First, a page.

Select Page

Well it’s that time again. When you read this, all the pundits will be in full swing doing a postmortem on election day with more punditry and wild theories than poker night at Oliver Stone‘s house. I find myself in exactly the same mental state I was in 2008 when I wrote about that historic election. Instead of taxing your already saturated political souls, with yet another amateur tea-leaf reading about what’s happened or will happen or should have happened. I’ll just revisit my 2008 post with some updating:

As I write this, people are voting. Every major news organization seems to have the good sense to avoid equating exit polling with delegate predictions . . . I don’t know who it will be. I dumped my tea leaves in the trash along with my enormous pile of election mail. I’ve already voted. And like a lot of people I didn’t like my choices. I however did not vote for the lesser of two evils. Somehow I’m just not sure that’s what Jesus would do. I also don’t think this election is any more spiritually important than the last election. They are all spiritually important.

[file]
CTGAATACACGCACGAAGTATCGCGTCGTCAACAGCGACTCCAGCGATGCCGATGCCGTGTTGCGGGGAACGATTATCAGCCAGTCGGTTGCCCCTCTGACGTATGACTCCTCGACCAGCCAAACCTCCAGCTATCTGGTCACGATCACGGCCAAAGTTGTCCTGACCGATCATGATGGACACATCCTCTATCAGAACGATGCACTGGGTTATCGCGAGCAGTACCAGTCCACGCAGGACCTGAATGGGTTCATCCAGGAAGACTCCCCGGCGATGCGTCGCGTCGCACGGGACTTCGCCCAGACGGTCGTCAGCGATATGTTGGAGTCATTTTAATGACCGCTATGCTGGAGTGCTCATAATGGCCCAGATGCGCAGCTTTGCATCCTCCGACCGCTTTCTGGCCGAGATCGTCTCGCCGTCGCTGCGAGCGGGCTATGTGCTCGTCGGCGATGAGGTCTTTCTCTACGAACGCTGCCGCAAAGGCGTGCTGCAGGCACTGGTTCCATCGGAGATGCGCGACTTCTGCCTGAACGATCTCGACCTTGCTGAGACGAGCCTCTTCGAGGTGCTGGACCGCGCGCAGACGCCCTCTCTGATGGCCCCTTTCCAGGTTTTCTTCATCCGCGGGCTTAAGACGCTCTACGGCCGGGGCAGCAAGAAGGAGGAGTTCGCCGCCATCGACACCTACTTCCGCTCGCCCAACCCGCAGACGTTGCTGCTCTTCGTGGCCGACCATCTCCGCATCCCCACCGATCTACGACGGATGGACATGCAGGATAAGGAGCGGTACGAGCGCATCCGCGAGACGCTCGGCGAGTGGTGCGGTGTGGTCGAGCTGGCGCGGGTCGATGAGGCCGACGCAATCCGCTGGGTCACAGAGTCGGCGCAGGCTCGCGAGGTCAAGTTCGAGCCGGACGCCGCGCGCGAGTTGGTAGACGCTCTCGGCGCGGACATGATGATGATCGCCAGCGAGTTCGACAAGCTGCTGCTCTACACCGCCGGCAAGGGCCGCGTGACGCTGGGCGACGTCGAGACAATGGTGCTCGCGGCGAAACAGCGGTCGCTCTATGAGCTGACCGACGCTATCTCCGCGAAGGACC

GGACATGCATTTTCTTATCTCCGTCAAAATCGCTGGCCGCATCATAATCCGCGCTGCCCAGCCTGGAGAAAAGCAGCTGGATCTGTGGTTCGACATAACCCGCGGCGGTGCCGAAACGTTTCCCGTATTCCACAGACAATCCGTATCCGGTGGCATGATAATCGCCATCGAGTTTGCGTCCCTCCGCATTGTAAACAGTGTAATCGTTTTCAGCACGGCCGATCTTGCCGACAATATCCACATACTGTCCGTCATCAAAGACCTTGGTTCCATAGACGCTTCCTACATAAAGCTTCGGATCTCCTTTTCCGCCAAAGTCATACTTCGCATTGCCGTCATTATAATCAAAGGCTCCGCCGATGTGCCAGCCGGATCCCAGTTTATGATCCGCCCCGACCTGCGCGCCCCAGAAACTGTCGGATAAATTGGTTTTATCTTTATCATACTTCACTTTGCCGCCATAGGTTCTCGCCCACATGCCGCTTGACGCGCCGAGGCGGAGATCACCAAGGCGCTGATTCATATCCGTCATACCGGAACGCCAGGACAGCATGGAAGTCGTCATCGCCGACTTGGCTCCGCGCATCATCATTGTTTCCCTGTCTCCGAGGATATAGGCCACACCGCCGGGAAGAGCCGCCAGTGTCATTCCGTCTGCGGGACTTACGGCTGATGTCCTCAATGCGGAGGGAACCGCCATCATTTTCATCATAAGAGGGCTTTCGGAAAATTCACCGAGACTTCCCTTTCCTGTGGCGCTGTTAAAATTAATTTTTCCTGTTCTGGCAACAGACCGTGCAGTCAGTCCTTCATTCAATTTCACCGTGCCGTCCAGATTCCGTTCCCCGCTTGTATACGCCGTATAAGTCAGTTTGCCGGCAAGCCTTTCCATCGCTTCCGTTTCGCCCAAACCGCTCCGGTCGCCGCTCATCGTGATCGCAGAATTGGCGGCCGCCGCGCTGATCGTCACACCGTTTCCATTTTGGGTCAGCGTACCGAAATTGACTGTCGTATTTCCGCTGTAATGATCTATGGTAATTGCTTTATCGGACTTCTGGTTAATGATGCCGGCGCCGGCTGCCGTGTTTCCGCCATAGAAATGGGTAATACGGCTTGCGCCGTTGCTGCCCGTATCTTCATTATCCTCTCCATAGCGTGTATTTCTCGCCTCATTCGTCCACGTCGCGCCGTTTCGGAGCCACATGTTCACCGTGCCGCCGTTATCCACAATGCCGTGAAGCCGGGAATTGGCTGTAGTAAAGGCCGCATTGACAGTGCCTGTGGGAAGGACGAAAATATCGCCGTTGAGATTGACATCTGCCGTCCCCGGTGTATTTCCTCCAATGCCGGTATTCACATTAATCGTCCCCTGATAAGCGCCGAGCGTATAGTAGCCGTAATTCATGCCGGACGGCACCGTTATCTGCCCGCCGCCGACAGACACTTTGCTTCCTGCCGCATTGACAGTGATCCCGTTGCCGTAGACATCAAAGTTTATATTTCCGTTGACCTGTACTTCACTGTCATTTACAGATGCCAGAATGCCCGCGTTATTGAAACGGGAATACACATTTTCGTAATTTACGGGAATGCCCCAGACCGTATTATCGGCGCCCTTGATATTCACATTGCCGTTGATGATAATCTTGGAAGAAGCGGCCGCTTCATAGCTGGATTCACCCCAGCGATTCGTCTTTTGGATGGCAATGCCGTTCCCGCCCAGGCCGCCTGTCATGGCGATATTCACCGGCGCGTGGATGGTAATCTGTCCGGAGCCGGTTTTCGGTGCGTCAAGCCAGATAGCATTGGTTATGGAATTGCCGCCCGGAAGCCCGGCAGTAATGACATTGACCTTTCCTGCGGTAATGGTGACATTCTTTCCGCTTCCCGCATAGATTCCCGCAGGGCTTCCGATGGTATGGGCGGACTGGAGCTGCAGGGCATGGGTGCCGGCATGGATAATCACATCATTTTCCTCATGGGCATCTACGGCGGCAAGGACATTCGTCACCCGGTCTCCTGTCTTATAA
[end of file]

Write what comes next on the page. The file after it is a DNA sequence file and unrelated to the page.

It seems perhaps lots of people are tired of holding their noses and voting for the lesser of two evils. I still don’t like that phrase anyway. I’m not sure why. Maybe you can tell me? It smacks of pragmatism I guess. Let’s be really honest. My vote isn’t going to make a difference in who gets elected. If it turns out that any candidate wins by a hundred votes, the lawyers and courts will be deciding who I get to be mad at next congressional session. If that’s true, then the reason I vote is to express something. I want to support ideas that I agree with. In that case, I’m not interested in pragmatism.